Though politicians and pundits alike are caught up in which foes the US should or shouldn't be reaching out to, Thomas Friedman, in the New York Times, points out that few world leaders of any stripe are sitting by the phone waiting for our call. Waning American influence and the rise of new powers in the developing world and outside the state system worry Friedman much more.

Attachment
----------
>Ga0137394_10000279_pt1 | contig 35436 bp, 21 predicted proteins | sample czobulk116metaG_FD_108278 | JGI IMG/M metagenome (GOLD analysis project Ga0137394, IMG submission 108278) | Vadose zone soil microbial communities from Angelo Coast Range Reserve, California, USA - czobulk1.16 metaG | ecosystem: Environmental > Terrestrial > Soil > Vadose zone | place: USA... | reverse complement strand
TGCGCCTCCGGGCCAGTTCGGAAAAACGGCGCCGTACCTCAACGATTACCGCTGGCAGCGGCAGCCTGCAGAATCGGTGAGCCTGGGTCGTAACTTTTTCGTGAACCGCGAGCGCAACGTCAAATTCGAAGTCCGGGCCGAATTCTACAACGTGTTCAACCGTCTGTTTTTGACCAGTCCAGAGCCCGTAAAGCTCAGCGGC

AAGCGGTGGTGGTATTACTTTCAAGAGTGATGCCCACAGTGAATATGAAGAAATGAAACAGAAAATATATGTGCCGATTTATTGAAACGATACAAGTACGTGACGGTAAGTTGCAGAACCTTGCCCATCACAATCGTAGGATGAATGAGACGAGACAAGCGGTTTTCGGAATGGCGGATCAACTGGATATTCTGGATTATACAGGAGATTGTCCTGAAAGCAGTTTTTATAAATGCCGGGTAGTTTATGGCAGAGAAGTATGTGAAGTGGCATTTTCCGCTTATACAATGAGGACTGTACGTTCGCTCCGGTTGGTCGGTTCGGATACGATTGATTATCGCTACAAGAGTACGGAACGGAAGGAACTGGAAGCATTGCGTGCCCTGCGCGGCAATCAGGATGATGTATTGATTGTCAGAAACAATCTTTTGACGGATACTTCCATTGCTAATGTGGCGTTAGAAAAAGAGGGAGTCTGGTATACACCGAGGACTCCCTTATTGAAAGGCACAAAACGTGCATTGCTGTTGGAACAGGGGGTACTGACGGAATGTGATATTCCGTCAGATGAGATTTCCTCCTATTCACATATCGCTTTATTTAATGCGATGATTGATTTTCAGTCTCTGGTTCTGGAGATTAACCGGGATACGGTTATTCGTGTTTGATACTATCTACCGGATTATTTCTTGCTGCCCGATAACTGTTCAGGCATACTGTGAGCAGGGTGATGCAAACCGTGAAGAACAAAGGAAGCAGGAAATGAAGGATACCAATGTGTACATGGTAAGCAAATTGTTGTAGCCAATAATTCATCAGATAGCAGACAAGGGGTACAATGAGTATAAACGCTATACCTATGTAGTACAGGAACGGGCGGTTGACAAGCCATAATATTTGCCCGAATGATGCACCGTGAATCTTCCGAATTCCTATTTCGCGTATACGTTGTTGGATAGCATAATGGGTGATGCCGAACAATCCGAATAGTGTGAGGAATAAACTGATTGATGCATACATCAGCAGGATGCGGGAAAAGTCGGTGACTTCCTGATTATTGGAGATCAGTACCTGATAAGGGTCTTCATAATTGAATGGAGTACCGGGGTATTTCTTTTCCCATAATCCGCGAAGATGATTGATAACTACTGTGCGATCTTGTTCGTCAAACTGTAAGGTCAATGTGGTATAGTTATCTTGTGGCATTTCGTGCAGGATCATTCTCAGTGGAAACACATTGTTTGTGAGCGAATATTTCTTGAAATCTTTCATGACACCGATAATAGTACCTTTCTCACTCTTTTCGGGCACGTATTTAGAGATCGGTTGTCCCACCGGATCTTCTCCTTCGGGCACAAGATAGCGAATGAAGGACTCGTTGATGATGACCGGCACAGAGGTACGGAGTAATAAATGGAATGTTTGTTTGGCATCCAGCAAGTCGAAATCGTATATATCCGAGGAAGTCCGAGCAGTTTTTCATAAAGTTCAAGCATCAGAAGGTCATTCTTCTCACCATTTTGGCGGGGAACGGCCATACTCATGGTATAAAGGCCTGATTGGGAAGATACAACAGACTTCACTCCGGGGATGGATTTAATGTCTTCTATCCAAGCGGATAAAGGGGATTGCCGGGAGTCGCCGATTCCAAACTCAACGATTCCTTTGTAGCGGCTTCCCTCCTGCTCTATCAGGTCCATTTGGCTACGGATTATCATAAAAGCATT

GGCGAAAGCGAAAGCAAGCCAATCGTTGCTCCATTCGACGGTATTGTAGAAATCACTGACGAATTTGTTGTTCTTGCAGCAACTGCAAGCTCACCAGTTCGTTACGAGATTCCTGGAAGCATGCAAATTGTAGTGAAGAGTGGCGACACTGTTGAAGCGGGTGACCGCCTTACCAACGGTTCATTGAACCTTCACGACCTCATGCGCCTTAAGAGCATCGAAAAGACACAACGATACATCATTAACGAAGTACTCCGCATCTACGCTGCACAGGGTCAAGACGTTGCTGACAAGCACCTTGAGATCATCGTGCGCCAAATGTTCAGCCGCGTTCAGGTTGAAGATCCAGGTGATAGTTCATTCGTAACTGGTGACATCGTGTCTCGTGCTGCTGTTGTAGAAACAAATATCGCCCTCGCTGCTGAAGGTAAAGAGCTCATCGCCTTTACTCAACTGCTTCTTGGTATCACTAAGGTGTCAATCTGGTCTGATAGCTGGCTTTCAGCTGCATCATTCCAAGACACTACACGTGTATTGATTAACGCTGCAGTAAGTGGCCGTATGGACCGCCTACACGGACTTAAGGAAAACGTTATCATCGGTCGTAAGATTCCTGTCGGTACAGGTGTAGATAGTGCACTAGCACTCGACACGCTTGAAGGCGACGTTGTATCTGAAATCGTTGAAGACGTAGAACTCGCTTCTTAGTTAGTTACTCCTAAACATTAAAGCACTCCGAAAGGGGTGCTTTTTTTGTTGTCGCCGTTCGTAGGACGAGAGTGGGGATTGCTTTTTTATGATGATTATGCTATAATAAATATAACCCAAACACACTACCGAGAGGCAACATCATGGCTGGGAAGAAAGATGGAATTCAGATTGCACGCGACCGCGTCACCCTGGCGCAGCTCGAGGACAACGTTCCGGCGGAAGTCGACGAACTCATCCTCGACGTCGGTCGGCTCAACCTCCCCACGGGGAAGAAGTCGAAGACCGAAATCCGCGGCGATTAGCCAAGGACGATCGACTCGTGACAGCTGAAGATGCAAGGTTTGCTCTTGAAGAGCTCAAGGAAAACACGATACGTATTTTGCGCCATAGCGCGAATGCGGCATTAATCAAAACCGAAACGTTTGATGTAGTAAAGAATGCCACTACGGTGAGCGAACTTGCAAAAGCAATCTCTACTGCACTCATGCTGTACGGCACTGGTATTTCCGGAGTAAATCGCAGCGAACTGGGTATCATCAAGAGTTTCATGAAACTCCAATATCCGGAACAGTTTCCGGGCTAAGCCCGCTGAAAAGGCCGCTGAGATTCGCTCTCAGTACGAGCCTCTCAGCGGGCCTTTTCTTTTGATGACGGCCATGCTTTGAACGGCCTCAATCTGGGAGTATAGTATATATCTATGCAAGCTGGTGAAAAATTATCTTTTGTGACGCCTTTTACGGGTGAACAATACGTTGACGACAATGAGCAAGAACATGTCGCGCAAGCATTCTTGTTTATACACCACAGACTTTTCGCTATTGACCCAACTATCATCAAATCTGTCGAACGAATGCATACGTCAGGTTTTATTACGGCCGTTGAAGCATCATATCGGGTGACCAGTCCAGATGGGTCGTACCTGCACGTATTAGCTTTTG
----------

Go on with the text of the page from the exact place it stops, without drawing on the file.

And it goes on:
The Bush administration's most egregious foreign-policy failure was not Iraq but an energy policy (or lack of) that had the president begging Saudi Arabia for more oil rather than mobilizing "the most powerful innovation engine in the world—the US economy—to produce a scalable alternative to oil." As a result, "petro-authoritarian states" from Russia to Venezuela to Iran now wield power alongside rising stars of the developing world: China, India, and Brazil. And there's a "superclass" of non-state actors, from financiers to terrorists, with whom the US has little leverage at all.